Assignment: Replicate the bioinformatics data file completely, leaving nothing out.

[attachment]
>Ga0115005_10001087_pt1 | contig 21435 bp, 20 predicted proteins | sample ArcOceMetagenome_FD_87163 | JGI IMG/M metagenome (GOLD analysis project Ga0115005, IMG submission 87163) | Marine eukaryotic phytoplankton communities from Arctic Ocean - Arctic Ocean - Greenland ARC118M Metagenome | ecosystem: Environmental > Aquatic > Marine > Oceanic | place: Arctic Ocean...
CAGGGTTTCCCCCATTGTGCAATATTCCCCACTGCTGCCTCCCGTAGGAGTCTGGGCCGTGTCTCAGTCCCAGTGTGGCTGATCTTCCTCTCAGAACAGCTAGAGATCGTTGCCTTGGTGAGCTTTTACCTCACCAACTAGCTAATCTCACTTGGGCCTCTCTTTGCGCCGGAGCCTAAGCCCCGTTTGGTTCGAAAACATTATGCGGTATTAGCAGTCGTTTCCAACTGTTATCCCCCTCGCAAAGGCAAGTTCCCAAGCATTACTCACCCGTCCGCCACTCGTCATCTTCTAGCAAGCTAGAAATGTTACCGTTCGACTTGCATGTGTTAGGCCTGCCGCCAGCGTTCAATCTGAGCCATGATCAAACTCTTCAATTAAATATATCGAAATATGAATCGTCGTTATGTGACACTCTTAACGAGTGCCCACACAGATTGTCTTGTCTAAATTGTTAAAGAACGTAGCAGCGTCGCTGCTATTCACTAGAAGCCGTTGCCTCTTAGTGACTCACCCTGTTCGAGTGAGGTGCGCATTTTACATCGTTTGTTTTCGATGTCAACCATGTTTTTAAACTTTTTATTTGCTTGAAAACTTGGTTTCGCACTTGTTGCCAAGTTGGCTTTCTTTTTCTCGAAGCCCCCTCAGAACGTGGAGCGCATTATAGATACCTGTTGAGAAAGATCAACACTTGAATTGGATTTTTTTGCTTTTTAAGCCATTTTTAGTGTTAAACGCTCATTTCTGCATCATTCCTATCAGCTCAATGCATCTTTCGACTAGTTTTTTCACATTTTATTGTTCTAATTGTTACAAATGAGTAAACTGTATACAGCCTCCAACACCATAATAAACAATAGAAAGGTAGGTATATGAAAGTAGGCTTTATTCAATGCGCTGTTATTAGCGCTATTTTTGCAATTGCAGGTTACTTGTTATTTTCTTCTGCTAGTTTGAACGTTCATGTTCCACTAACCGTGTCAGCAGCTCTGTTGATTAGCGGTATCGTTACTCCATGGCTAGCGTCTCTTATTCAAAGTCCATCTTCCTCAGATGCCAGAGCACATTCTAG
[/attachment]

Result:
>Ga0115005_10001087_pt1 | contig 21435 bp, 20 predicted proteins | sample ArcOceMetagenome_FD_87163 | JGI IMG/M metagenome (GOLD analysis project Ga0115005, IMG submission 87163) | Marine eukaryotic phytoplankton communities from Arctic Ocean - Arctic Ocean - Greenland ARC118M Metagenome | ecosystem: Environmental > Aquatic > Marine > Oceanic | place: Arctic Ocean...
CAGGGTTTCCCCCATTGTGCAATATTCCCCACTGCTGCCTCCCGTAGGAGTCTGGGCCGTGTCTCAGTCCCAGTGTGGCTGATCTTCCTCTCAGAACAGCTAGAGATCGTTGCCTTGGTGAGCTTTTACCTCACCAACTAGCTAATCTCACTTGGGCCTCTCTTTGCGCCGGAGCCTAAGCCCCGTTTGGTTCGAAAACATTATGCGGTATTAGCAGTCGTTTCCAACTGTTATCCCCCTCGCAAAGGCAAGTTCCCAAGCATTACTCACCCGTCCGCCACTCGTCATCTTCTAGCAAGCTAGAAATGTTACCGTTCGACTTGCATGTGTTAGGCCTGCCGCCAGCGTTCAATCTGAGCCATGATCAAACTCTTCAATTAAATATATCGAAATATGAATCGTCGTTATGTGACACTCTTAACGAGTGCCCACACAGATTGTCTTGTCTAAATTGTTAAAGAACGTAGCAGCGTCGCTGCTATTCACTAGAAGCCGTTGCCTCTTAGTGACTCACCCTGTTCGAGTGAGGTGCGCATTTTACATCGTTTGTTTTCGATGTCAACCATGTTTTTAAACTTTTTATTTGCTTGAAAACTTGGTTTCGCACTTGTTGCCAAGTTGGCTTTCTTTTTCTCGAAGCCCCCTCAGAACGTGGAGCGCATTATAGATACCTGTTGAGAAAGATCAACACTTGAATTGGATTTTTTTGCTTTTTAAGCCATTTTTAGTGTTAAACGCTCATTTCTGCATCATTCCTATCAGCTCAATGCATCTTTCGACTAGTTTTTTCACATTTTATTGTTCTAATTGTTACAAATGAGTAAACTGTATACAGCCTCCAACACCATAATAAACAATAGAAAGGTAGGTATATGAAAGTAGGCTTTATTCAATGCGCTGTTATTAGCGCTATTTTTGCAATTGCAGGTTACTTGTTATTTTCTTCTGCTAGTTTGAACGTTCATGTTCCACTAACCGTGTCAGCAGCTCTGTTGATTAGCGGTATCGTTACTCCATGGCTAGCGTCTCTTATTCAAAGTCCATCTTCCTCAGATGCCAGAGCACATTCTAG